The record-breaking drought in Texas that has fueled wildfires, decimated crops and forced cattle sales also has reduced levels of groundwater in much of the state to the lowest levels seen in more than 60 years, according to new national maps produced by NASA and distributed by the National Drought Mitigation Center at the University of Nebraska-Lincoln.
The latest groundwater map, released in November, shows large patches of maroon over eastern Texas, indicating severely depressed groundwater levels. The maps, produced weekly by NASA's Goddard Space Flight Center in Greenbelt, Md., are publicly available on the website of the Drought Center (drought.unl.edu), headquartered at the University of Nebraska-Lincoln.
"Texas groundwater will take months or longer to recharge," says NASA hydrologist Matt Rodell, based in Goddard. "Even if we have a major rainfall event, most of the water runs off. It takes a longer period of sustained greater-than-average precipitation to recharge aquifers significantly."
The maps are based on data from NASA's Gravity Recovery and Climate Experiment (GRACE) satellites, which detect small changes in the Earth's gravity field caused by the redistribution of water on and beneath the land surface. The paired satellites travel about 137 miles apart and record small changes in the distance separating them as they encounter variations in Earth's gravitational field.
To make the maps, scientists used a sophisticated computer model that combines measurements of water storage from GRACE with a long-term meteorological dataset, to generate a continuous record of soil moisture and groundwater that stretches back to 1948. The meteorological data includes precipitation, temperature, solar radiation and other ground- and space-based measurements.
The color-coded maps show how much water is stored now as a probability of occurrence in the 63-year record. The maroon shading over eastern Texas, for example, shows that the level of dryness over the last week occurred less than 2% of the time between 1948 and the present.
The groundwater maps aren't the only maps based on GRACE data that the Drought Center publishes each week. It also distributes soil moisture maps that show moisture changes in the root zone down to about three feet below the surface, as well as surface soil moisture maps that show changes within the top inch of the land.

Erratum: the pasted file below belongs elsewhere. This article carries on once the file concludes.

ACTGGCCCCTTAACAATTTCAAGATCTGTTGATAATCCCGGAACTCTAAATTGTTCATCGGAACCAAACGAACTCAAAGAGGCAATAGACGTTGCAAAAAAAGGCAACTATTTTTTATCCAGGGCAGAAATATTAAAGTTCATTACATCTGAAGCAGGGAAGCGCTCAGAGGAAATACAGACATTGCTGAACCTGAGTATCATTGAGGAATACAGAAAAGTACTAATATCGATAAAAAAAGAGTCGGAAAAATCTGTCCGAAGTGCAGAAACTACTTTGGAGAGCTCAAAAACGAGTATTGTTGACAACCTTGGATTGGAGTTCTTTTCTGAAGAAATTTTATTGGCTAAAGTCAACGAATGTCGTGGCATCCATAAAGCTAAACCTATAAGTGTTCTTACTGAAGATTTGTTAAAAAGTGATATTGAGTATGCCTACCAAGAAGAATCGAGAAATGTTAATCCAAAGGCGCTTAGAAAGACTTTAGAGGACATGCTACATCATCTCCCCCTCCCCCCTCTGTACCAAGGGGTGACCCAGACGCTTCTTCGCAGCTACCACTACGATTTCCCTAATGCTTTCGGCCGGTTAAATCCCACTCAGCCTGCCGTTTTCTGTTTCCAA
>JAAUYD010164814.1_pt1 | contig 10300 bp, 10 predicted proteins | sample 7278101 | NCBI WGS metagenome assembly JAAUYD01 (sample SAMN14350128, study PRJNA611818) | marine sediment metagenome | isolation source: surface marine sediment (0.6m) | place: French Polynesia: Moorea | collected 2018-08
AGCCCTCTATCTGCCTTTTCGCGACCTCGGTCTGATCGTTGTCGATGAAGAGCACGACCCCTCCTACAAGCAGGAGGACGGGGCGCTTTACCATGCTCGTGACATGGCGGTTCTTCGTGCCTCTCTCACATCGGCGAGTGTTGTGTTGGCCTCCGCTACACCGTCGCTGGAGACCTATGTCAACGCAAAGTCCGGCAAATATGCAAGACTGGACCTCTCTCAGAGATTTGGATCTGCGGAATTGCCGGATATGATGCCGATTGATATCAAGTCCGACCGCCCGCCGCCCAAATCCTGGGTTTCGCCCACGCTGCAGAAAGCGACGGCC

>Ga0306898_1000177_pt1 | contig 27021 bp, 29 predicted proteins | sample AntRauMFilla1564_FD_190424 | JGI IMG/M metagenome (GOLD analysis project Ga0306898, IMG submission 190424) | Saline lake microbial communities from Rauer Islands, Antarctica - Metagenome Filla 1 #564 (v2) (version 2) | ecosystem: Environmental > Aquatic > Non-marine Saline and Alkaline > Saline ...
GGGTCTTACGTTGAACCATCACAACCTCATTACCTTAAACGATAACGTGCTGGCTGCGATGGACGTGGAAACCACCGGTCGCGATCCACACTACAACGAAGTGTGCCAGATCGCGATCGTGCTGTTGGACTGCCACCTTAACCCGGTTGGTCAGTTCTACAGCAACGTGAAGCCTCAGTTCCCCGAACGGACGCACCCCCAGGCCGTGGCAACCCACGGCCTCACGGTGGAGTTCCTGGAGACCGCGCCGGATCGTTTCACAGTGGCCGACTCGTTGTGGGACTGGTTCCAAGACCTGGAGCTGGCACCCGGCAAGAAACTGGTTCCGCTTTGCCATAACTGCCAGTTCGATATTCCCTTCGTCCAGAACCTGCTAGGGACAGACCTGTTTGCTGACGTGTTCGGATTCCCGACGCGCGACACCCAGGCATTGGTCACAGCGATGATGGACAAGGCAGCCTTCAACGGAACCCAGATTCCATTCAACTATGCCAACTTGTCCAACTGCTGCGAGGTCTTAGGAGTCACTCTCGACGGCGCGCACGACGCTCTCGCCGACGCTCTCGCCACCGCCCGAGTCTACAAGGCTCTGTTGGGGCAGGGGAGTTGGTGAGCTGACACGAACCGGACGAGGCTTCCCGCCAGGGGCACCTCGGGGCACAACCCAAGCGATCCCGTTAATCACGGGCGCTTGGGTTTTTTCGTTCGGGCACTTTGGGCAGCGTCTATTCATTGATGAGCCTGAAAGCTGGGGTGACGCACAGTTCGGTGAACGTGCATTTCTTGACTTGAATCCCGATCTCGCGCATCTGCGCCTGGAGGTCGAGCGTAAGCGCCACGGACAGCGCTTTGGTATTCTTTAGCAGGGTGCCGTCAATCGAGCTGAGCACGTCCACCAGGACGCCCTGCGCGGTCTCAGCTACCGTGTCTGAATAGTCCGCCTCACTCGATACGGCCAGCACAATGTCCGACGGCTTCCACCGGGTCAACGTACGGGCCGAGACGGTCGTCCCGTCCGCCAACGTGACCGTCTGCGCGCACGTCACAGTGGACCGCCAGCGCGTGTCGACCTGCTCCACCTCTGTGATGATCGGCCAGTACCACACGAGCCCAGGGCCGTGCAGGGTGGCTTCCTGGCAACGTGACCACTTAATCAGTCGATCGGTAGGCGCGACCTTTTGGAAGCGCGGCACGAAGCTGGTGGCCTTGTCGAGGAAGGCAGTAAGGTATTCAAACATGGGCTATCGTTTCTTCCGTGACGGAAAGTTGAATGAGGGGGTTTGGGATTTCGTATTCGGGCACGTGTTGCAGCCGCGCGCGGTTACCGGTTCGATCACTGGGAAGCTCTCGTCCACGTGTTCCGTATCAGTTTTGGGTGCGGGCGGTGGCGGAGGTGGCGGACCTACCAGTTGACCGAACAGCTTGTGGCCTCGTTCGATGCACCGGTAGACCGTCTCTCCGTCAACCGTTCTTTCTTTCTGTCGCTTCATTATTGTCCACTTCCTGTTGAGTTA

"These maps would be impossible to generate using only ground-based observations," Rodell says. "There are groundwater wells all around the United States, and the U.S. Geological Survey does keep records from some of those wells, but it's not spatially continuous and there are some big gaps."
The maps also offer farmers, ranchers, water resource managers and even individual homeowners a new tool to monitor the health of critical groundwater resources. "People rely on groundwater for irrigation, for domestic water supply and for industrial uses, but there's little information available on regional to national scales on groundwater storage variability and how that has responded to a drought," Rodell adds "Over a long-term dry period there will be an effect on groundwater storage and groundwater levels. It's going to drop quite a bit, people's wells could dry out, and it takes time to recover."
The maps are the result of a NASA-funded project at the Drought Center and NASA Goddard to make it easier for the weekly U.S. Drought Monitor to incorporate data from the GRACE satellites. NASA's Jet Propulsion Laboratory in Pasadena, Calif., developed GRACE and manages the mission for NASA. The groundwater and soil moisture maps are updated each Tuesday.
The maps can be viewed at http://go.unl.edu/mqk.
To learn more about the GRACE mission, go to: http://www.csr.utexas.edu/grace/.
Source: University of Nebraska-Lincoln
WATER DECLINES: Color-coded map shows how much groundwater is stored now as a probability of occurrence over 60-plus years. For instance, the maroon shade in eastern Texas reveals the level of dryness last November occurred less than 2% of the time between 1948 and the present.